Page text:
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August 21, 2019 at 2:15 PM
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Through my work at Compass IT Compliance I was recently contacted to deal with an issue regarding a Mac computer acting suspiciously. What does suspicious mean? In the case of this particular Mac, whenever a user tried to open the Safari web browser they were getting directed to the highly unusual page weknow.ac. So, what is weknow.ac? I certainly didn’t know.
My first reaction was to open settings and see if I could set the home page back to a blank page. To my surprise, any adjustment I attempted on the home page setting failed.
As soon as I observed this behavior, I immediately knew that I was dealing with a browser hijacker. A browser hijacker is defined as a “form of unwanted software that modifies a web browser’s settings without the user’s permission”. The result is the placement of unwanted advertising into the browser, and possibly the replacement of an existing home page or search page with the hijacker page. This type of malicious software is not only a nuisance, but it can be dangerous as it can redirect you to fake web pages that steal credentials. I remember first dealing with browser hijackers in the early 2000’s on Windows PCs, but this was a Mac and these types of things aren’t supposed to happen on a Mac (according to Mac fans and Apple). So, old becomes new again as we see often in technology.
It is true that the Mac OS (Operating System) is less prone to getting viruses and other malicious software. There are very specific reasons for this. Mac OS holds only 9.71% of operating system market share compared to Windows 87.48%. Less user base means that there are less bad actors writing code for the Mac OS. Another reason is the way that the Mac OS is built. The Mac OS is based off another operating system called BSD. BSD is referred to as a monolithic operating system which structures its file systems and control in a file-based way. Windows, on the other hand, relies on something called a registry. The registry in Windows is often a breeding ground and hiding place for viruses. These are two of the main reasons why Mac is less prone to getting viruses.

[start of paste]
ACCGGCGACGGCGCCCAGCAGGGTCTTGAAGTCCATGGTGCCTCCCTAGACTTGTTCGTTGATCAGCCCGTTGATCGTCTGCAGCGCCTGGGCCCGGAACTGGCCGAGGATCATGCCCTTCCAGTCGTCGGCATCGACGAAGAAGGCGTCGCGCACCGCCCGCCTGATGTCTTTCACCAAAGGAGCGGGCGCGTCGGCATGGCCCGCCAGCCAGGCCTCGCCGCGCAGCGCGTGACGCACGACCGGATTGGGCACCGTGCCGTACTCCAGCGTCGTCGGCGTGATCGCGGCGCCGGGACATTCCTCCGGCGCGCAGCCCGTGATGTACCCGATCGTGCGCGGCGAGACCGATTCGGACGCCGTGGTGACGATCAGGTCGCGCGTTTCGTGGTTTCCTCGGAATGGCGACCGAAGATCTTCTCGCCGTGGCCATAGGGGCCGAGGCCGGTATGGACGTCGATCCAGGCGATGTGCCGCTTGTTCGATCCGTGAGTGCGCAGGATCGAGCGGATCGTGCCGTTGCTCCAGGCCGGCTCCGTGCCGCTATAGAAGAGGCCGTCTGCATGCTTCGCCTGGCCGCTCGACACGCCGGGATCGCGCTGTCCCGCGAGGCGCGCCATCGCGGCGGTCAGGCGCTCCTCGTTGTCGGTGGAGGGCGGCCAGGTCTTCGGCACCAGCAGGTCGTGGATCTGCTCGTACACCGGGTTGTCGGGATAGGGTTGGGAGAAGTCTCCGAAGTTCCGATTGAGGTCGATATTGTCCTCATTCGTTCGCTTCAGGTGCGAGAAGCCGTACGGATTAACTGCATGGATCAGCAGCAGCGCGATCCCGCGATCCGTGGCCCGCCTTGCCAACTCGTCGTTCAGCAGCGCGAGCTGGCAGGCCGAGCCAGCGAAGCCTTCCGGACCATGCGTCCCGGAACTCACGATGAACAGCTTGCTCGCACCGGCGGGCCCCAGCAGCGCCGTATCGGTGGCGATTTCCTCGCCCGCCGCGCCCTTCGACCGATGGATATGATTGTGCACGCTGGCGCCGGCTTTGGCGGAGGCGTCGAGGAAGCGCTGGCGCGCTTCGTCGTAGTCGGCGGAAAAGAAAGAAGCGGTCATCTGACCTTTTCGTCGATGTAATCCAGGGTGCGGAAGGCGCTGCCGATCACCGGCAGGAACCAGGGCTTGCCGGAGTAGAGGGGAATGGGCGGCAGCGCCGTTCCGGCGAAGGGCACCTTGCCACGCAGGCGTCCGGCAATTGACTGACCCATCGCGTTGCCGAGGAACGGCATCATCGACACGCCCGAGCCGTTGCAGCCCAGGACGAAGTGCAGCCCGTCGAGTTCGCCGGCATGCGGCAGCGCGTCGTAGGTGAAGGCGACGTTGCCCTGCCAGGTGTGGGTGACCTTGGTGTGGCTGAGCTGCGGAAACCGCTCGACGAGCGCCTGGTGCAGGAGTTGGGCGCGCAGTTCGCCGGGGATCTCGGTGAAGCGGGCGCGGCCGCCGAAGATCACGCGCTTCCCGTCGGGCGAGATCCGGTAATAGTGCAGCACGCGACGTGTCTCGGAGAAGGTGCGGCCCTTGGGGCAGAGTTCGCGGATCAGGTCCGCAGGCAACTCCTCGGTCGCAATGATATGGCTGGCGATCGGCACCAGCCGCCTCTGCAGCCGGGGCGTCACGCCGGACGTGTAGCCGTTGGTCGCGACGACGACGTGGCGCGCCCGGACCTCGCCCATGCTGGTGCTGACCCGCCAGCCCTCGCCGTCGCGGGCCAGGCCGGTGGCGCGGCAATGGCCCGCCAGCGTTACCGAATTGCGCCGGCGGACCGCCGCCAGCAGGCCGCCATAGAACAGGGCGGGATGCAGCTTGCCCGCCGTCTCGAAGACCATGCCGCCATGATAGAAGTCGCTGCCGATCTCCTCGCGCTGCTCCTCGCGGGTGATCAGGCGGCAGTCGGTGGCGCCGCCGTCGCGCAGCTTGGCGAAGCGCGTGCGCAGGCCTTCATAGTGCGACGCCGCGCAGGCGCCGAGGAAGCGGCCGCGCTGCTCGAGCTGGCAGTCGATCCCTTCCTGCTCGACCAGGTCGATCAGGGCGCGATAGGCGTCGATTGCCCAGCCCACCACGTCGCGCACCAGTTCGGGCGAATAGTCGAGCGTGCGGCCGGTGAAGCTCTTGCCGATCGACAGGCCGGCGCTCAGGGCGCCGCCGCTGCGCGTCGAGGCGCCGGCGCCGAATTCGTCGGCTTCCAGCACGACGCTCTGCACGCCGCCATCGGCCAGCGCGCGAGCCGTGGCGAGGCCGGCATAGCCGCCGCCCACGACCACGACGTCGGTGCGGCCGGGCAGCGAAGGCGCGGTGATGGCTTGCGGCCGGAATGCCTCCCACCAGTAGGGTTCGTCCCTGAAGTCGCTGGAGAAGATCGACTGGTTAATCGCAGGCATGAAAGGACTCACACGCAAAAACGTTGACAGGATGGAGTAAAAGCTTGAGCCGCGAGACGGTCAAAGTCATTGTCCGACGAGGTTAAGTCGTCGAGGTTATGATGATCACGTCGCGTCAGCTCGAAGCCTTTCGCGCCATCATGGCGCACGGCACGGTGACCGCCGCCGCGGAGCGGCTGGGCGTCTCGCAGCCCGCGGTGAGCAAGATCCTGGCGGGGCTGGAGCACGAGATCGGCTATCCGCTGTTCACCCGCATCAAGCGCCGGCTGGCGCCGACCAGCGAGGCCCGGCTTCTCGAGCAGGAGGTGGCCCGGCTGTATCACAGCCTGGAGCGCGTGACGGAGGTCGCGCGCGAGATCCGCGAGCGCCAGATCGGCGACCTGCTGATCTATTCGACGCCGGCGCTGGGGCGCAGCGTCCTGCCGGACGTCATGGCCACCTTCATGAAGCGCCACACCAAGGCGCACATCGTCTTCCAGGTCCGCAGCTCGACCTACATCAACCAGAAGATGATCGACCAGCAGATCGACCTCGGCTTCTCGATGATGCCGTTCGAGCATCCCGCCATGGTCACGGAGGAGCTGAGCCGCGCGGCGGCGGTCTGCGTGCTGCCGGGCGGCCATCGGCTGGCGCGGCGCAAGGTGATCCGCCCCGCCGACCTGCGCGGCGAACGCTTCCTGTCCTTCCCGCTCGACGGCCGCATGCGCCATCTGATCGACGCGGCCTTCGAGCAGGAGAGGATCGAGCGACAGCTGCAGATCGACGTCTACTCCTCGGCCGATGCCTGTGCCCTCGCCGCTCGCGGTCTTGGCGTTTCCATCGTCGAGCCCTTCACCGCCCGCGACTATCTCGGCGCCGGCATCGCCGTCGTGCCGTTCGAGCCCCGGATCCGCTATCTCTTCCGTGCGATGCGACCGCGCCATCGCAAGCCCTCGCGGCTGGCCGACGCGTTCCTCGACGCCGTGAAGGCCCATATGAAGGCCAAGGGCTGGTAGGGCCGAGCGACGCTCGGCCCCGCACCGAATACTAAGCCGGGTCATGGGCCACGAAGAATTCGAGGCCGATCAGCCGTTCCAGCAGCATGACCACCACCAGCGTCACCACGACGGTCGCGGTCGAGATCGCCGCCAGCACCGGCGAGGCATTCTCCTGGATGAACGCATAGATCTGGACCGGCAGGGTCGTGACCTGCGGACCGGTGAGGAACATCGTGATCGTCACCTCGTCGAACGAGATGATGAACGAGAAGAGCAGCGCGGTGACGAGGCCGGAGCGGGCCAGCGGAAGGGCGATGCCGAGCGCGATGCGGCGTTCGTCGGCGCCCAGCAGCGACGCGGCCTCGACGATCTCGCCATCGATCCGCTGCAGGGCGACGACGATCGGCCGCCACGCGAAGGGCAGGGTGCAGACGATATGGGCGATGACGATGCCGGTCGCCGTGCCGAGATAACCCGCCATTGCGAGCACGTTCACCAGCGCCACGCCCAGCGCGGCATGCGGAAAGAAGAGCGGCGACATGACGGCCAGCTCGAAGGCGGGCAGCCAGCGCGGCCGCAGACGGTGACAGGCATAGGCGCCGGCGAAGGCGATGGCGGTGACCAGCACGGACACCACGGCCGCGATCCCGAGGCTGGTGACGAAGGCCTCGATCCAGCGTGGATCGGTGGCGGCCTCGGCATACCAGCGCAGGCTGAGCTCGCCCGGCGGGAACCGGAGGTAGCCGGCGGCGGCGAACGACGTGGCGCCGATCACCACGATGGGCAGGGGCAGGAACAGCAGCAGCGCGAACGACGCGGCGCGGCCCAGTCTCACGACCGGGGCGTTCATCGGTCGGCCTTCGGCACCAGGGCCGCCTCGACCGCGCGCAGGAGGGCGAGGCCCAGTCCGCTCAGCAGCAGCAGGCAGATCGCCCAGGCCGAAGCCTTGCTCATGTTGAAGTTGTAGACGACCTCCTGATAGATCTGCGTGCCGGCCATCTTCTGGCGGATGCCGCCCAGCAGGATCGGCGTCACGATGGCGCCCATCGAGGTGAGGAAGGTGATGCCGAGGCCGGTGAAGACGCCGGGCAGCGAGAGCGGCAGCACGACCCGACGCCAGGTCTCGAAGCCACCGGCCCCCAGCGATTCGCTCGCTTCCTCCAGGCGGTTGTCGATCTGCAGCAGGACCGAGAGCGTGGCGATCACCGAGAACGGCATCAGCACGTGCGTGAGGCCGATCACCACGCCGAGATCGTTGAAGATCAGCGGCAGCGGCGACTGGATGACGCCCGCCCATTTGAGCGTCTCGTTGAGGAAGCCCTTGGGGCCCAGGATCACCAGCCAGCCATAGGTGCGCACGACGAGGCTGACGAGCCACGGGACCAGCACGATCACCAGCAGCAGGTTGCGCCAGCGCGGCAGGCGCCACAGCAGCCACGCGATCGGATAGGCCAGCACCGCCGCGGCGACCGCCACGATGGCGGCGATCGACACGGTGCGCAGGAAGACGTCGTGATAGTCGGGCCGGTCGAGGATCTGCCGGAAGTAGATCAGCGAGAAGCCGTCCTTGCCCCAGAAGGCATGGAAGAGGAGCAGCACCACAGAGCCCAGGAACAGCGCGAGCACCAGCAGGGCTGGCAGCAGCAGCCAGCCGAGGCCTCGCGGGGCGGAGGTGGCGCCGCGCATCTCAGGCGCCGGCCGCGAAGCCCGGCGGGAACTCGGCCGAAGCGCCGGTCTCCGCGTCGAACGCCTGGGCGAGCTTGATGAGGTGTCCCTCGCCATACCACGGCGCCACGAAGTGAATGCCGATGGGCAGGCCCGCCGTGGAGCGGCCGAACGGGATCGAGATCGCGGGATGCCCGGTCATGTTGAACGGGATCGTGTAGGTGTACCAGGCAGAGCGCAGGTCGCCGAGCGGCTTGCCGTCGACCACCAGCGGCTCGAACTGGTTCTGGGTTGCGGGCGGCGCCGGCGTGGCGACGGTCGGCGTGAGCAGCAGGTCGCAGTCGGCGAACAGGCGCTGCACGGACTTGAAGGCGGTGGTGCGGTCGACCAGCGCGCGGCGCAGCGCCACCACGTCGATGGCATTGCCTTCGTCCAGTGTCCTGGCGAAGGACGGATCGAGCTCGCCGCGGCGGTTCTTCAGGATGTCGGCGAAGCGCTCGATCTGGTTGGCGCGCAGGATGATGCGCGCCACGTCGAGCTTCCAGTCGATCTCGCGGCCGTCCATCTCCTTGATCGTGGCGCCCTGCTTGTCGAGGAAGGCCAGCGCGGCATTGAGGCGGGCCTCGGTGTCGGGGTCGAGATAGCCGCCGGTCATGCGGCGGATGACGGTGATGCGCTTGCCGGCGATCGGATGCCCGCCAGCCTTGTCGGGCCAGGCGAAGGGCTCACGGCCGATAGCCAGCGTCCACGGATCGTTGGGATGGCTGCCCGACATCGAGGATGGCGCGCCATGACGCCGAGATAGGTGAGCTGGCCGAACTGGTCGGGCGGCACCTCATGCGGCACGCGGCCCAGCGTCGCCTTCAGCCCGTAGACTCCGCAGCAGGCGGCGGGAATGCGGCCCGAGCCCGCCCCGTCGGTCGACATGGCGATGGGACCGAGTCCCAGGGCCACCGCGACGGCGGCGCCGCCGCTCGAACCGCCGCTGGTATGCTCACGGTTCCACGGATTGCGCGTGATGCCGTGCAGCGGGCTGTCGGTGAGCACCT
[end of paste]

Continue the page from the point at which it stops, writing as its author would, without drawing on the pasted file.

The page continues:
So, back to the issue at hand. In this case, the Mac definitely has some malicious software on it. Now we must remove it. The malicious software, just like any other malicious software, was hiding in the OS. We need to hunt it down and find it. Luckily, because of the nature of the Mac OS, we’re able to locate the malicious software much easier. There are multiple write-ups on the removal of this malicious software, so I won’t bore you with those details, but ultimately the software was removed and the machine was back to normal. This brings us to our last step, making sure that no credentials were stolen. This is key because of the nature of the attack. One of the things we did was to make sure that the user's particular services they use were not being logged into from locations not known to the end-user. Luckily, in this case, everything appeared normal and we were confident that no further compromise was achieved.
Macs certainly have their fair share of viruses out in the wild. In order to protect yourself, you want to make sure that you have antivirus software installed. If you are an IT director that manages a Mac infrastructure you will want to see about getting a centrally managed solution. If you suspect that you have a virus, take steps to remove the virus and then check to see if any further data breaches occurred as a result. Also, educate your users and make sure that AUP (acceptable use policy) is in place. The Weknow virus in the example above is a direct result of users using a work machine for purposes other than work.
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